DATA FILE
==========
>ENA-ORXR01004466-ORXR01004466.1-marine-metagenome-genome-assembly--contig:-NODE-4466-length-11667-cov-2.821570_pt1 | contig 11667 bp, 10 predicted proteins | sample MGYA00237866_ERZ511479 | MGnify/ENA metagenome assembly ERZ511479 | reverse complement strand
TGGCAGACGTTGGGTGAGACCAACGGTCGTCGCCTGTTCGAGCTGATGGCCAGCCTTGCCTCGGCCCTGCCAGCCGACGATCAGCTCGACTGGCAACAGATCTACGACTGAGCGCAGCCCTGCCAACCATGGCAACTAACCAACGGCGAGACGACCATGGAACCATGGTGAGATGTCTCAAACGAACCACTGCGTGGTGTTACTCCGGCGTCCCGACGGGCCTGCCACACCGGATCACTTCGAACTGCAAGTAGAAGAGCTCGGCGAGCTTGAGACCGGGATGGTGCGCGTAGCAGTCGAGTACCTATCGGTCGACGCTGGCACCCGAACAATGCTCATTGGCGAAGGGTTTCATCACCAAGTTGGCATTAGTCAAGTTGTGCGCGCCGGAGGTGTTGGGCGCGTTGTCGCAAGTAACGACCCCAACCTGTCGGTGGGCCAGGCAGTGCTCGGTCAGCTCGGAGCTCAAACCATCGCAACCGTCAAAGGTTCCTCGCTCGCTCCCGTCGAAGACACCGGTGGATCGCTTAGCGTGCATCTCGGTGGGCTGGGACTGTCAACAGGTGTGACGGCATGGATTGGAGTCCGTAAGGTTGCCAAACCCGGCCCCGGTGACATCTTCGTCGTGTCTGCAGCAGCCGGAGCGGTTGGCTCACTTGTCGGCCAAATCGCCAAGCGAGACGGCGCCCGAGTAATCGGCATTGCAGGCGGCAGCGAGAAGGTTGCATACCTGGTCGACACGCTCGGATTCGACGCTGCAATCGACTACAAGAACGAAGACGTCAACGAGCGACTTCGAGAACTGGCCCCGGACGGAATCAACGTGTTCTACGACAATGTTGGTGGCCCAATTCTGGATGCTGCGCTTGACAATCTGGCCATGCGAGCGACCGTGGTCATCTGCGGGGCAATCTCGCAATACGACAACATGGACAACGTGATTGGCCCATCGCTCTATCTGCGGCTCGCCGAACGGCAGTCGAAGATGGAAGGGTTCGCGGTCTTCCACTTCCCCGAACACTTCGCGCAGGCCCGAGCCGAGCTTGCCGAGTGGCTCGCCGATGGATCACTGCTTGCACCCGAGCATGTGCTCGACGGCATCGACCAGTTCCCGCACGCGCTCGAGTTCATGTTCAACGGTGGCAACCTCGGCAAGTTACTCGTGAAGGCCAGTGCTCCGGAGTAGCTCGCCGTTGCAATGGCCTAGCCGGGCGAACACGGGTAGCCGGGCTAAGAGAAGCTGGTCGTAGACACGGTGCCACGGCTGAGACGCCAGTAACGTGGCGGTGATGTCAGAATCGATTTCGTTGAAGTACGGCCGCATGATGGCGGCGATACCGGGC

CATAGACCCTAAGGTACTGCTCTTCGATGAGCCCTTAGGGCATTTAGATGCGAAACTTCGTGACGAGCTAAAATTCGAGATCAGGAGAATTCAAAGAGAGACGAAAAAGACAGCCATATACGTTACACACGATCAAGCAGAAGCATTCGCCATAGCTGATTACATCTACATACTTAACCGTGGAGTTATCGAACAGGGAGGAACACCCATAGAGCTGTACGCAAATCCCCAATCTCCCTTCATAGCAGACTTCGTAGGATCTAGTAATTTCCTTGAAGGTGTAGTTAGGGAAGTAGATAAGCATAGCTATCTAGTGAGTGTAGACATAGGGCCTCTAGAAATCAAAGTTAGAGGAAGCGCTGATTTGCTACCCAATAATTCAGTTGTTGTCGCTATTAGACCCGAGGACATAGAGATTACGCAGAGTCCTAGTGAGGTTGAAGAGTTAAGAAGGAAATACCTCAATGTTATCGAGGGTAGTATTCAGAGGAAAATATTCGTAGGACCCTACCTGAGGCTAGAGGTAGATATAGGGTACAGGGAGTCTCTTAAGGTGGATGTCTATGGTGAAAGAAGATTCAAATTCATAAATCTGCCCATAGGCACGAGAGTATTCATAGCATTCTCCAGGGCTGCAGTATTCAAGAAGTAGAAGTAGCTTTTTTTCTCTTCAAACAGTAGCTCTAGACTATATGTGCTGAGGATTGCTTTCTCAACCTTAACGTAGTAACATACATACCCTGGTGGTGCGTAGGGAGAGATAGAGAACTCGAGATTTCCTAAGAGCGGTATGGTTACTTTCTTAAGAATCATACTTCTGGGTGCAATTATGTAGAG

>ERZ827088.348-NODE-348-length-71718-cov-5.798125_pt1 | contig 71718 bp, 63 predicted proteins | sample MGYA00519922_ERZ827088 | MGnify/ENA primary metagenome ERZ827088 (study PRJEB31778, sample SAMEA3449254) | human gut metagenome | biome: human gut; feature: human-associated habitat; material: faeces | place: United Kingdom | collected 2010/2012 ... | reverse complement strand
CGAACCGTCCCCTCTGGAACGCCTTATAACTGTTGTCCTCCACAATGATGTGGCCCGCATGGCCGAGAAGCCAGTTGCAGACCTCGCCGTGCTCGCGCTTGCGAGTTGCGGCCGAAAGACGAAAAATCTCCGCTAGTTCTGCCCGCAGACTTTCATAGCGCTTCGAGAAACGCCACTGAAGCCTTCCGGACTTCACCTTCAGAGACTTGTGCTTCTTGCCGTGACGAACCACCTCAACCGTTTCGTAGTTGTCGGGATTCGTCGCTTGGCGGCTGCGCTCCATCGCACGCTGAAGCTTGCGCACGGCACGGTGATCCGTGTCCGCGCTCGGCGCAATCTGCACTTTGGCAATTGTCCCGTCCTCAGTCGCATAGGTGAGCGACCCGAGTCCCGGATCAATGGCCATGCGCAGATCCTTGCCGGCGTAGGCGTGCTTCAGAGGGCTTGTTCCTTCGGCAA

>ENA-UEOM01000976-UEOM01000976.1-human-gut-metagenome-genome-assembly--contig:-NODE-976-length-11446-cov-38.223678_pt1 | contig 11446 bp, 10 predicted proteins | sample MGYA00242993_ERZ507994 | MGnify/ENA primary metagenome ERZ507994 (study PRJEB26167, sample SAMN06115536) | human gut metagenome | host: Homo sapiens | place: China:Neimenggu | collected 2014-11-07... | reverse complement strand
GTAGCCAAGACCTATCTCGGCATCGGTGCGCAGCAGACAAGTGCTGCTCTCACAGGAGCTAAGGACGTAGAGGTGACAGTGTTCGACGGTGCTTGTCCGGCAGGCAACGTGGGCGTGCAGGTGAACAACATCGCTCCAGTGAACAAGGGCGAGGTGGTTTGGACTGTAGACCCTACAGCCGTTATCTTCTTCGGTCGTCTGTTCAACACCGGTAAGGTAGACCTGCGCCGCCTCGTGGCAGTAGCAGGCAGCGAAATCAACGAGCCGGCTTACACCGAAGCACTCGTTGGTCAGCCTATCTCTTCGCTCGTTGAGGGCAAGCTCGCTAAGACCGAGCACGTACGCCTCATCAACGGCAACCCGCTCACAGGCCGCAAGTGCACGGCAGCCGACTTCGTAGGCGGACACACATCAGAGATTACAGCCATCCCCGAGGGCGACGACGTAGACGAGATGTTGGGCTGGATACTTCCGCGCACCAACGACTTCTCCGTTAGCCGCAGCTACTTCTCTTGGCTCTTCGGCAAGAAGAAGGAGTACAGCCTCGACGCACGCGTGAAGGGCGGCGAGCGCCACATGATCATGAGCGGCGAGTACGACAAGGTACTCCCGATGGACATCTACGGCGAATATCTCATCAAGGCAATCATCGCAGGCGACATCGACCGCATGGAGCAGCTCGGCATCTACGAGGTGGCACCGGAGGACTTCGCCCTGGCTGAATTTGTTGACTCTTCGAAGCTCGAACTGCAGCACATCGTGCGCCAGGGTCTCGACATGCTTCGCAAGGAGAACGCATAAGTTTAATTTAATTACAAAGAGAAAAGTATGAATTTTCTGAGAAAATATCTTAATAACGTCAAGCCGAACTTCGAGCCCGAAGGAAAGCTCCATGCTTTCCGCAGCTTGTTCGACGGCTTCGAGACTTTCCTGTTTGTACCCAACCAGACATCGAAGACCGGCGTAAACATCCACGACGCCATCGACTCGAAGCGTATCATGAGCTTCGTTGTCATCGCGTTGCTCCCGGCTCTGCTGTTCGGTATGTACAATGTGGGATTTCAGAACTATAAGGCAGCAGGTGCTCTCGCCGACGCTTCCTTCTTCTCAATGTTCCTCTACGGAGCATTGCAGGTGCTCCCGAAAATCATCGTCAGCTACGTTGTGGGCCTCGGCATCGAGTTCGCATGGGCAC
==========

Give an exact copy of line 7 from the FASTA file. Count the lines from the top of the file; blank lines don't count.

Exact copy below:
GTAGCCAAGACCTATCTCGGCATCGGTGCGCAGCAGACAAGTGCTGCTCTCACAGGAGCTAAGGACGTAGAGGTGACAGTGTTCGACGGTGCTTGTCCGGCAGGCAACGTGGGCGTGCAGGTGAACAACATCGCTCCAGTGAACAAGGGCGAGGTGGTTTGGACTGTAGACCCTACAGCCGTTATCTTCTTCGGTCGTCTGTTCAACACCGGTAAGGTAGACCTGCGCCGCCTCGTGGCAGTAGCAGGCAGCGAAATCAACGAGCCGGCTTACACCGAAGCACTCGTTGGTCAGCCTATCTCTTCGCTCGTTGAGGGCAAGCTCGCTAAGACCGAGCACGTACGCCTCATCAACGGCAACCCGCTCACAGGCCGCAAGTGCACGGCAGCCGACTTCGTAGGCGGACACACATCAGAGATTACAGCCATCCCCGAGGGCGACGACGTAGACGAGATGTTGGGCTGGATACTTCCGCGCACCAACGACTTCTCCGTTAGCCGCAGCTACTTCTCTTGGCTCTTCGGCAAGAAGAAGGAGTACAGCCTCGACGCACGCGTGAAGGGCGGCGAGCGCCACATGATCATGAGCGGCGAGTACGACAAGGTACTCCCGATGGACATCTACGGCGAATATCTCATCAAGGCAATCATCGCAGGCGACATCGACCGCATGGAGCAGCTCGGCATCTACGAGGTGGCACCGGAGGACTTCGCCCTGGCTGAATTTGTTGACTCTTCGAAGCTCGAACTGCAGCACATCGTGCGCCAGGGTCTCGACATGCTTCGCAAGGAGAACGCATAAGTTTAATTTAATTACAAAGAGAAAAGTATGAATTTTCTGAGAAAATATCTTAATAACGTCAAGCCGAACTTCGAGCCCGAAGGAAAGCTCCATGCTTTCCGCAGCTTGTTCGACGGCTTCGAGACTTTCCTGTTTGTACCCAACCAGACATCGAAGACCGGCGTAAACATCCACGACGCCATCGACTCGAAGCGTATCATGAGCTTCGTTGTCATCGCGTTGCTCCCGGCTCTGCTGTTCGGTATGTACAATGTGGGATTTCAGAACTATAAGGCAGCAGGTGCTCTCGCCGACGCTTCCTTCTTCTCAATGTTCCTCTACGGAGCATTGCAGGTGCTCCCGAAAATCATCGTCAGCTACGTTGTGGGCCTCGGCATCGAGTTCGCATGGGCAC